ReadyUp enters Asia market and raises round from Cyberathlete Professional
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ReadyUp, which helps game companies organize fan communities, is entering the Asian market and has raised a Cyberathlete Professional round. The company did not disclose the exact amount raised.
San Francisco-based ReadyUp has created a software-as-a-service platform that game publishers, content creators and event planners can use to organically inspire fan communities to discover, s ‘engage and deal with the events they love.
Alemania said that ReadyUp helps communities find the events they love by integrating and organically presenting events as content – not marketing or paid advertising. And the company helps its customers achieve their business goals by allowing fans to add events to their calendars, share, and engage the event through actions like watch, sign up, or buy.
ReadyUp automatically inserts a calendar reminder for an event if a fan notices that they wish to attend. It works extremely well to keep the fan coming back without having to spend the money on an ad reminding them of the event.
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“What we do is help our clients drive the organic discovery and engagement of their events,” said Alemania. “Our software as a service drives communities to engage and deal with a lot of events.”
The company’s customers have realized that if they do a good job of organizing, these fans become the game company’s biggest word-of-mouth advertisers.
“When you’re a fan, you don’t see the creators as trying to sell you something. You see it as content, ”Alemania said. “We took that concept, and instead of presenting these events as marketing or advertising, which turns these people off, we bring it to them in the form of content. We take those events and organically integrate them into communities like Twitch, like Discord, like someone’s website. That’s why Cyberathlete has invested in us.
Engagement rather than publicity
And that means the company doesn’t have to spend that much on user acquisition and other advertising, CEO Roderick Alemania said in an interview with GamesBeat.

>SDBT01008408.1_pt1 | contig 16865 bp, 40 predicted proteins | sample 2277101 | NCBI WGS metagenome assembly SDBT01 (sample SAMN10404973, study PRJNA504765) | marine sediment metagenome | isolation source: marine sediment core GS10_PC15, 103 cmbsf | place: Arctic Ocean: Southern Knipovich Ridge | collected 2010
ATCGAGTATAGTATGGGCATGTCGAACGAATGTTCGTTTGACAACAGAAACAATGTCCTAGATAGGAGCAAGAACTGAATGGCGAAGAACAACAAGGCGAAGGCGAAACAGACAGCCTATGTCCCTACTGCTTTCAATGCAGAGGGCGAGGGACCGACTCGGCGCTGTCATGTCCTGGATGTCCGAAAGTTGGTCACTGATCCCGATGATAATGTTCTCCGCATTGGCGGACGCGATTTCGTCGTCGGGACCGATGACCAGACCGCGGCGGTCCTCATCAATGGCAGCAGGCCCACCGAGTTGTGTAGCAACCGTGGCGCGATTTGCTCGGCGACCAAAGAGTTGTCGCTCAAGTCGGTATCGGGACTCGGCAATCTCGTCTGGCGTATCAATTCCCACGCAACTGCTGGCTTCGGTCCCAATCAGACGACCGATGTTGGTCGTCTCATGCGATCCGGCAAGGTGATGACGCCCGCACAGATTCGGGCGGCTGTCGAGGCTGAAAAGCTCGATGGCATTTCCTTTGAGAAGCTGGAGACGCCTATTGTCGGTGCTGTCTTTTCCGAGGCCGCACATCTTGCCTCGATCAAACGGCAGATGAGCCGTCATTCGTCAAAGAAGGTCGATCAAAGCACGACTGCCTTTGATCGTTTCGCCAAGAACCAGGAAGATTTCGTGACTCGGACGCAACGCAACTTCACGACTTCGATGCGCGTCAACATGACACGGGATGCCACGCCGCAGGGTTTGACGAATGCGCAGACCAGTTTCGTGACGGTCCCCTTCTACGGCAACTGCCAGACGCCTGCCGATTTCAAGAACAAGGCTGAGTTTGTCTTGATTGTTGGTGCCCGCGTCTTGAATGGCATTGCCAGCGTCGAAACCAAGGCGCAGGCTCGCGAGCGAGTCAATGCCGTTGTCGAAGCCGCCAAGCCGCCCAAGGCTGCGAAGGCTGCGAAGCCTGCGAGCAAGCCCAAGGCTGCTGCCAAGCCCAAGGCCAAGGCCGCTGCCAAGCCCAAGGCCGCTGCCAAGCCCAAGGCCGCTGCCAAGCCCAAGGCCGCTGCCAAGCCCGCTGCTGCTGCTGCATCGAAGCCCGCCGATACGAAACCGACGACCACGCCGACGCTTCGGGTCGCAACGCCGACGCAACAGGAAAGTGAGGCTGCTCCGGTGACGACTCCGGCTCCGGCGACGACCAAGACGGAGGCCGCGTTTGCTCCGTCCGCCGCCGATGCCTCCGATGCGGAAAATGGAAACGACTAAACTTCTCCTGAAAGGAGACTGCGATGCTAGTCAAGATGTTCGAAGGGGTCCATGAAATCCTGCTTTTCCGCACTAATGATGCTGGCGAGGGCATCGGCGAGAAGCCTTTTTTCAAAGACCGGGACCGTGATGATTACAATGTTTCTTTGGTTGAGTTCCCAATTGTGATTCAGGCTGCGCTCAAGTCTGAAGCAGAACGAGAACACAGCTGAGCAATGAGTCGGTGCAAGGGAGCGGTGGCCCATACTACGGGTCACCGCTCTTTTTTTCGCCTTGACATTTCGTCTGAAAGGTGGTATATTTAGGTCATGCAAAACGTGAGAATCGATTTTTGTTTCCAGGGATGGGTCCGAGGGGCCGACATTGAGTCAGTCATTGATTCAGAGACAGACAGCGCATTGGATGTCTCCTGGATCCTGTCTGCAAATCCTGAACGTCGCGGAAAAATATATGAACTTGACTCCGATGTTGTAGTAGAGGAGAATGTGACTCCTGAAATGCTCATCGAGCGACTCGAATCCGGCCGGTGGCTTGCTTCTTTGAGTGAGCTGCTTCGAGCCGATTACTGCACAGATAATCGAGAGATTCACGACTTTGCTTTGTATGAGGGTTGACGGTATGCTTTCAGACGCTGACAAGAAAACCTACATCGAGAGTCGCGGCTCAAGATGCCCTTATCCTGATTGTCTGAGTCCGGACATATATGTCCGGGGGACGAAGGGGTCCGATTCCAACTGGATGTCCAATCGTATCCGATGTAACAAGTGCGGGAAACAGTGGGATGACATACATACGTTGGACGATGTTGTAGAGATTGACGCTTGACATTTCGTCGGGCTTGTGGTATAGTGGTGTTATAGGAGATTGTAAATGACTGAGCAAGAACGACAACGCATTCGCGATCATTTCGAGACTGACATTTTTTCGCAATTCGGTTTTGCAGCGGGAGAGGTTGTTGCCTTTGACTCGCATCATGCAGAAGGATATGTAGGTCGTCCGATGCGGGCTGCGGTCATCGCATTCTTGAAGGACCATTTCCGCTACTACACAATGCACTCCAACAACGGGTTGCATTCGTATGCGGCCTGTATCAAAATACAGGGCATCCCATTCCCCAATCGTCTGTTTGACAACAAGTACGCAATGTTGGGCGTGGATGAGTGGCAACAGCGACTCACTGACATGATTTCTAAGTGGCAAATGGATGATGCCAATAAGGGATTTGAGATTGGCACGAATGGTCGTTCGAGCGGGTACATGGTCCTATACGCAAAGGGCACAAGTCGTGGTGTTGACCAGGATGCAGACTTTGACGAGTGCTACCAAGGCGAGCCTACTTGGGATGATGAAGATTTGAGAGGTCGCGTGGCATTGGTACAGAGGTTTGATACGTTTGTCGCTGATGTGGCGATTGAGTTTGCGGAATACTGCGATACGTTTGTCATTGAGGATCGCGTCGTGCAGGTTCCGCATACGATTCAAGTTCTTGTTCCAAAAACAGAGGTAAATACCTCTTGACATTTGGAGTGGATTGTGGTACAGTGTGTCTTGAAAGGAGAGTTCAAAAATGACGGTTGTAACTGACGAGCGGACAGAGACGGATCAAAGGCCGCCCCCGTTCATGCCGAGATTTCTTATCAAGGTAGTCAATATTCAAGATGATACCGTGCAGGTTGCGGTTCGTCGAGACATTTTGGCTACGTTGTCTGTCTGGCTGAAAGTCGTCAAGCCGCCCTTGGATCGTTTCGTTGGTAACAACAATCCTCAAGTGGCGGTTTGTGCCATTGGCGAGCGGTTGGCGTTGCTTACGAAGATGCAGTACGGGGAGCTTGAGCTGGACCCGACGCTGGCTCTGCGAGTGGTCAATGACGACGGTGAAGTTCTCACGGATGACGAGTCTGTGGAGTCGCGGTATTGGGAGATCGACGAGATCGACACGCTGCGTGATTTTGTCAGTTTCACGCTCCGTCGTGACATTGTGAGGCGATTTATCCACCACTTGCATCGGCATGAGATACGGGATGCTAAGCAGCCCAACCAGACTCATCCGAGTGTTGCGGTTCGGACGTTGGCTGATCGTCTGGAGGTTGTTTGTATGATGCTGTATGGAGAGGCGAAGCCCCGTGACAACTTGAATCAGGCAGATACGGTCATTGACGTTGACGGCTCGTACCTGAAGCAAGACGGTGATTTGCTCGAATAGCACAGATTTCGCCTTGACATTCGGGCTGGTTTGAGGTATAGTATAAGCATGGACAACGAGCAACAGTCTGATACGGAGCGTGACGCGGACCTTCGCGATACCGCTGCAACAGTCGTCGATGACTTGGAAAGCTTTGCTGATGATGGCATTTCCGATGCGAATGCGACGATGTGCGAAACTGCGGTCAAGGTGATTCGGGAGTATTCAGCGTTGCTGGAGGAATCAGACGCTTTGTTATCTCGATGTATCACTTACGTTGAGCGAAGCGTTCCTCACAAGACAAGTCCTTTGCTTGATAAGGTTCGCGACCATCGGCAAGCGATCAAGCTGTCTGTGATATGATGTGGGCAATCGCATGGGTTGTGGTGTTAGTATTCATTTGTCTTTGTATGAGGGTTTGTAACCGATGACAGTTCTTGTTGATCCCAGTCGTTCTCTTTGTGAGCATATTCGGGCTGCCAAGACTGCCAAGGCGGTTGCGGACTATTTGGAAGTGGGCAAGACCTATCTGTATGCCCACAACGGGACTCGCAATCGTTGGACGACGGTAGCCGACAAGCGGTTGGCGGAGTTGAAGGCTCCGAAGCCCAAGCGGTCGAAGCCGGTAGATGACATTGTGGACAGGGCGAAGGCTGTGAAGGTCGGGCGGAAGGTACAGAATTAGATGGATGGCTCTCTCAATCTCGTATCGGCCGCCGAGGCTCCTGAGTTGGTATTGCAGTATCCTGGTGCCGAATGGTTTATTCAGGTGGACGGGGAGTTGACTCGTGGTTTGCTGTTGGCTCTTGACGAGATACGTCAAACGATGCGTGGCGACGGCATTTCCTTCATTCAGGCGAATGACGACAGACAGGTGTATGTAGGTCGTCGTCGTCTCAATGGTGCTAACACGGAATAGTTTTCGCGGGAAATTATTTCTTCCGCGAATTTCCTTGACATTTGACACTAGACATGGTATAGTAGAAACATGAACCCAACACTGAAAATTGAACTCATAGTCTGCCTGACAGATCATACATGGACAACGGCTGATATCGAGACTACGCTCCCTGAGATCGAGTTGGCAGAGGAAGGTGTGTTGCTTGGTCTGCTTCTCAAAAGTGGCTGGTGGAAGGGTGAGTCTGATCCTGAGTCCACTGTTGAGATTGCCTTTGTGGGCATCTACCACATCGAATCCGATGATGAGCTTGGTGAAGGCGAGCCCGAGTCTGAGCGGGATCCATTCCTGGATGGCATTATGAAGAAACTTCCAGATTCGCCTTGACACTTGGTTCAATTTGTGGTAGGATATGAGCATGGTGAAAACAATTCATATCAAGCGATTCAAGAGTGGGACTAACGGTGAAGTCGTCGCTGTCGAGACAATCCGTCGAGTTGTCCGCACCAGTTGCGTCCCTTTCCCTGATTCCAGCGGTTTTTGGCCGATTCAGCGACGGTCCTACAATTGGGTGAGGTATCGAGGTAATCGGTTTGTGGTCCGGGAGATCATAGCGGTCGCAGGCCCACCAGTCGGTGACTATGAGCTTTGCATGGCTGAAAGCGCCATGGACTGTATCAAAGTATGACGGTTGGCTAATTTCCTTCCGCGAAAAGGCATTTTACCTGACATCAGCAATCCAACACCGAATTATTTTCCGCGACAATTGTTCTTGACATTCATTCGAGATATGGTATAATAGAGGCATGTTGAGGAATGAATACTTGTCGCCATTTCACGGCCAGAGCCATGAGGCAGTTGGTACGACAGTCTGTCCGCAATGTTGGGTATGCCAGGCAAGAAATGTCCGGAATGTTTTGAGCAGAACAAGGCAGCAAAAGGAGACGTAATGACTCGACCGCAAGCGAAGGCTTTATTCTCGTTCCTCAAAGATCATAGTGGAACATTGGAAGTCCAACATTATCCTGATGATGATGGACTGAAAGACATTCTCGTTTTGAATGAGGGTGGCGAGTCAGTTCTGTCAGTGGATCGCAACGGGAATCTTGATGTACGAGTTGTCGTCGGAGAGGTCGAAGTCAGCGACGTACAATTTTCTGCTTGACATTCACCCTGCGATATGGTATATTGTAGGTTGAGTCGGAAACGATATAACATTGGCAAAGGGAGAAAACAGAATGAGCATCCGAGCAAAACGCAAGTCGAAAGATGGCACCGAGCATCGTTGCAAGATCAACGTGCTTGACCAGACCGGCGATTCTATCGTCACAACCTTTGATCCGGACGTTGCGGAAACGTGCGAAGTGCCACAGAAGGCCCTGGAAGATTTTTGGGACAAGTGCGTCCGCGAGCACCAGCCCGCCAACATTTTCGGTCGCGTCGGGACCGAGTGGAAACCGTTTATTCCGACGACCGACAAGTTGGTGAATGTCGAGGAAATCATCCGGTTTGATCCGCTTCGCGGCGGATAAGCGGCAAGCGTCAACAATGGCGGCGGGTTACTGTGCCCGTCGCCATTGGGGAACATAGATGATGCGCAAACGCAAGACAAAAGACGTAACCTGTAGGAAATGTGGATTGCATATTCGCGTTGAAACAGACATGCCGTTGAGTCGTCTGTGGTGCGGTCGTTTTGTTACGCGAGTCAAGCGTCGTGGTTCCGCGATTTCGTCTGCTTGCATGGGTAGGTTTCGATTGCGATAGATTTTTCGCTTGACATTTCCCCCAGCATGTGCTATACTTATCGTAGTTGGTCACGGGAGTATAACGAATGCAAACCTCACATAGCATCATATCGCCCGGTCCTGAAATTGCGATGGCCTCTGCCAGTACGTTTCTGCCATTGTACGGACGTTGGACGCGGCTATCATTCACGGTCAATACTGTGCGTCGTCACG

“Our clients can be video game publishers, content creators, streamers, influencers, esports teams or a TV show,” Alemania said. “If these event planners don’t bring people in, they don’t have a business. It’s pretty straightforward. And that’s exactly what we are doing. We help them solve this problem.
With Twitch, ReadyUp can add a Twitch extension that has a call to action, such as adding an upcoming event to your calendar. It immediately appears on your phone or desktop calendar.
“They are shareable so people can share it with friends,” Alemania said. “You put in call-to-action options like registering for the event or buying a ticket. All of this is programmed by you. You can change it and it is dynamic.
The money comes from Singapore-based Cyberathlete, the owner of Cyberathlete Professional League (CPL), a 25-year-old esports brand.
The ReadyUp service is integrated with communities such as Twitch, Discord and social media platforms. For example, ReadyUp’s Twitch extension acts as a modular, interactive list of content in a Twitch channel for audiences to discover, add to a calendar, and participate in events. Thanks to a simple design, ReadyUp only takes a few minutes to deploy to any community, Alemania said.
Cyberathlete started out as an esports tournament organizer with Olympic ambitions. I remember going to his events in San Francisco where he hoped to spark the same passion for esports that people had for traditional sports. Johnathan “Fatal1ty” Wendell, an esports farmer and co-founder of ReadyUp, used to participate in these tournaments. Now Cyberathlete has focused on content creation and e-commerce. And CEO Scott Valencia said Cyberathlete only succeeds if it can get players, students and fans to participate in its events.
He said the results show that ReadyUp delivers organic engagement at scale for its customers, and that’s why the company decided to invest. He said Cyberathlete will help ReadyUp grow in Asia.
Alemania said the growth of the business has been rapid.
“When you look at these Twitch communities, we’ve engaged with millions of users over the past 30 days,” Alemania said. “But more importantly, we generate these engagements and pretty high conversion rates. We see an average conversion rate for people of around 8%. ”
This means that around 8% will click on something like a calendar item and participate in the event. One of the clients was NBC, who used ReadyUp to chat with fans on a Twitch channel for the Olympics.
“It was really, really successful,” he said. “We got them up and running in literally less than a day. They gave us all of their assets, we recorded the events, and then we put them online. We initially saw the use case of esports in games, but we’re talking to all the big TV shows and sporting events.
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